A homeless man, who didn’t give his name, sleeps in Central Park on Tuesday in Boulder. (Cliff Grassmick / Staff Photographer)

The system of services available to the area’s homeless and unstably housed is changing, with a planned shift in priorities that promises greater focus on exits from homelessness and more personalized case management.

But Boulder officials are hoping to get more buy-in from other towns in the county to address this regional problem.

On Tuesday night, the City Council spent several hours reviewing the city’s new “Long-Term Homelessness Strategy,” then voted unanimously to approve the document.

One of the most significant proposals within the strategy — informed in large part by the work of a citizen working group — involves establishing a “coordinated entry and assessment” program.

The city currently has little data on the homeless people they serve, and would work with service providers to collect better information on who they’re serving and what their distinct needs may be.

Under this plan, people deemed “high-need” through the entry process would be referred, often, to transitional housing at the Boulder Shelter for the Homeless, Boulder Human Services Director Karen Rahn said.

Meanwhile, those with smaller needs would be referred to a facility — the location, among other details, to be determined — at what Rahn called a “navigation center,” and ideally given access to short-term beds, plus rental and transportation subsidies.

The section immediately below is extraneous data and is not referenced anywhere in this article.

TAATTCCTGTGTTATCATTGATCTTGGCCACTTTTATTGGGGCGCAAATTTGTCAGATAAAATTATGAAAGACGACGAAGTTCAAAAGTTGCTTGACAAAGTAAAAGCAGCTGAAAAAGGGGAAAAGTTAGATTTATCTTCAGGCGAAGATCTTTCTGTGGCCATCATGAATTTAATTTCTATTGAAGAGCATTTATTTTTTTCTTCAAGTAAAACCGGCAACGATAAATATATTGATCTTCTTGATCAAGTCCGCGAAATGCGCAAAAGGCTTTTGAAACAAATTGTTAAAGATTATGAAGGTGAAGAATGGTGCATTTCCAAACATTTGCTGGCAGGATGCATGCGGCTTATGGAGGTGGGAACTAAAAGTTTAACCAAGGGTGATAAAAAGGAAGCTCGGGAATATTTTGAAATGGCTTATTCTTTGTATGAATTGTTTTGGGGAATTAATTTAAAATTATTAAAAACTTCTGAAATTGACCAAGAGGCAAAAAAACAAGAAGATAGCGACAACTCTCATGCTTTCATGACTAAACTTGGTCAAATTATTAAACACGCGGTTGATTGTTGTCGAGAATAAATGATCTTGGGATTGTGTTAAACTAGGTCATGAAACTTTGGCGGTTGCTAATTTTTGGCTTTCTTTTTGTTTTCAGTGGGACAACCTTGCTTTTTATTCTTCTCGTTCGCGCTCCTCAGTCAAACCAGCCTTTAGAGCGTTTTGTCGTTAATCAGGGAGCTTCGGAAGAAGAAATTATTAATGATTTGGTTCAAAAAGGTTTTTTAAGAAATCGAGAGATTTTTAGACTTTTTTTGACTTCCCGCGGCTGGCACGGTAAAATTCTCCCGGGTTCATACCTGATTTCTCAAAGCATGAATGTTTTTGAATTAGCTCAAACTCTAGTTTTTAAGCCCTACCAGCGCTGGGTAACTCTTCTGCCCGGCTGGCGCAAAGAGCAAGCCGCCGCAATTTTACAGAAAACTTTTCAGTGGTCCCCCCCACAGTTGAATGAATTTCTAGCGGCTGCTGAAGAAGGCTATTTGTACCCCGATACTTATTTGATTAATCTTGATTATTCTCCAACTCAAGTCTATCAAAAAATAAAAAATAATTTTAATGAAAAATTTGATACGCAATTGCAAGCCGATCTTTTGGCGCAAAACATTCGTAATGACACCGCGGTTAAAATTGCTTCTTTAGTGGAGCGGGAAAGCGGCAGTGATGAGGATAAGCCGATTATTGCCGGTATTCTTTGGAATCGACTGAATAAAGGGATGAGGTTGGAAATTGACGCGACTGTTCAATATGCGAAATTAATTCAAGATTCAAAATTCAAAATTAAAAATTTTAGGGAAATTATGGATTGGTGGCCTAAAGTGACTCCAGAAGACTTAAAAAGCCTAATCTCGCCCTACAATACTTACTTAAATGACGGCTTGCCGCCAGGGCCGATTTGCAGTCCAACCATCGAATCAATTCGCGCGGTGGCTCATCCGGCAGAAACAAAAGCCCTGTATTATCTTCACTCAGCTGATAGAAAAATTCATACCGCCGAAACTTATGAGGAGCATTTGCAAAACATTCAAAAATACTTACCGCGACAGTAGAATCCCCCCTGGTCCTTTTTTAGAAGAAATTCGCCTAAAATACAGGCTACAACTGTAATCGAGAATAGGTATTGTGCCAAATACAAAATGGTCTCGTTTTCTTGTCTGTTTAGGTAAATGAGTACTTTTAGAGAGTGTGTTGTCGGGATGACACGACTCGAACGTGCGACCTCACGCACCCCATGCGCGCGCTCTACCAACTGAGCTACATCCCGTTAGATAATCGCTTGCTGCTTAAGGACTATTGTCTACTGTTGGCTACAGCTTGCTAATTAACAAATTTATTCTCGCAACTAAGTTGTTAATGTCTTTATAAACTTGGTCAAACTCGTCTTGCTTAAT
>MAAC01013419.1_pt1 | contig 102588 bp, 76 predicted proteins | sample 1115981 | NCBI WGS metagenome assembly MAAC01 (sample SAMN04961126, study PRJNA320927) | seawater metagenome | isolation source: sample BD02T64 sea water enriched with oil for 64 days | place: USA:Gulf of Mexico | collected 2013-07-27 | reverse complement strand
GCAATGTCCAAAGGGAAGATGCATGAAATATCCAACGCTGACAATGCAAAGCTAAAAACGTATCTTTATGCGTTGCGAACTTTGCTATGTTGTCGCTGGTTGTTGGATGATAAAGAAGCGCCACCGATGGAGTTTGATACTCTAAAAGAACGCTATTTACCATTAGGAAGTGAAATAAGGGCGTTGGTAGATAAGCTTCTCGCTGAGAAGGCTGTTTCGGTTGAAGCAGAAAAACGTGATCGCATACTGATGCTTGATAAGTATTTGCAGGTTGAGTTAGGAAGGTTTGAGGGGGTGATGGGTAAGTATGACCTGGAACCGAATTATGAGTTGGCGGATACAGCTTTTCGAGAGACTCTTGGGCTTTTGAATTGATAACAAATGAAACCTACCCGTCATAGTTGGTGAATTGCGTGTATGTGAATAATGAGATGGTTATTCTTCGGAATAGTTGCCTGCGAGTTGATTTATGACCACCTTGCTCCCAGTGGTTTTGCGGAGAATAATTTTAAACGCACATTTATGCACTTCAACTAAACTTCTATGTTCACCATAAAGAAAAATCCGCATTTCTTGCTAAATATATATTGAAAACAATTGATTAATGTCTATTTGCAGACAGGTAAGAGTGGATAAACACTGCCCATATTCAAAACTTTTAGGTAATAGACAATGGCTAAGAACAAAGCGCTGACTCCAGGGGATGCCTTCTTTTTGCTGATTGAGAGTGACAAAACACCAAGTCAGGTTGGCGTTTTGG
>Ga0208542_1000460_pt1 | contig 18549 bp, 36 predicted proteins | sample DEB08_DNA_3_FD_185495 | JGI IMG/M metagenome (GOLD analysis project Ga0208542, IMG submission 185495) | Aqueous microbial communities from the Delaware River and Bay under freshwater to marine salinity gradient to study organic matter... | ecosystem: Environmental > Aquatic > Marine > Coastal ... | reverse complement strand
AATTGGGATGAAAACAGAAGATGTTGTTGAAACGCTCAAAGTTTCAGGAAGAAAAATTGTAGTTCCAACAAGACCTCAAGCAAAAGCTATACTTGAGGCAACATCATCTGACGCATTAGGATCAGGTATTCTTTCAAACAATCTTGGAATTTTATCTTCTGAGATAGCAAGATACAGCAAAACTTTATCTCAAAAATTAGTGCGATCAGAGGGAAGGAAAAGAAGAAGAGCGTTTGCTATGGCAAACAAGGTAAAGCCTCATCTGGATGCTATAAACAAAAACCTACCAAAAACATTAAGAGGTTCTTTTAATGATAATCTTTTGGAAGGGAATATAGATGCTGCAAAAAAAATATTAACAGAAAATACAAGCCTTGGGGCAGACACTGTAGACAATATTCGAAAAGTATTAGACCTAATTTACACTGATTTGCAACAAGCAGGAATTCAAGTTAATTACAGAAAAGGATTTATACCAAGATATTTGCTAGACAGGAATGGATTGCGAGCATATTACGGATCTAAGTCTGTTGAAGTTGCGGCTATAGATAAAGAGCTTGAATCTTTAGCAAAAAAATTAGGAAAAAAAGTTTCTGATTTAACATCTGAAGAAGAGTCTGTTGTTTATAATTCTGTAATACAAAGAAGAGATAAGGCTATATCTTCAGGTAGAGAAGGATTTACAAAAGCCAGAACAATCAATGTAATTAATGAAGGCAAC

This entry system would focus on intake of single-adult homeless people. Roughly half of homeless people in this area are members of families with children. Rahn said Boulder would look to include those demographics in the future.

“We want to start with (single adults), get that going, get that fine-tuned,” she said. “We want to make sure we’re starting it right and making the adjustments as we go.”

The council was generally supportive of this and other aspects of the homelessness strategy, though some members expressed concern about potentially committing to coordinated entry at the expense of emergency solutions.

“What I’ve seen as the biggest gap in what we’ve proposed is emergency and walk-up sheltering,” Councilman Aaron Brockett said, echoing concerns recently voiced by homeless people and advocates in Boulder.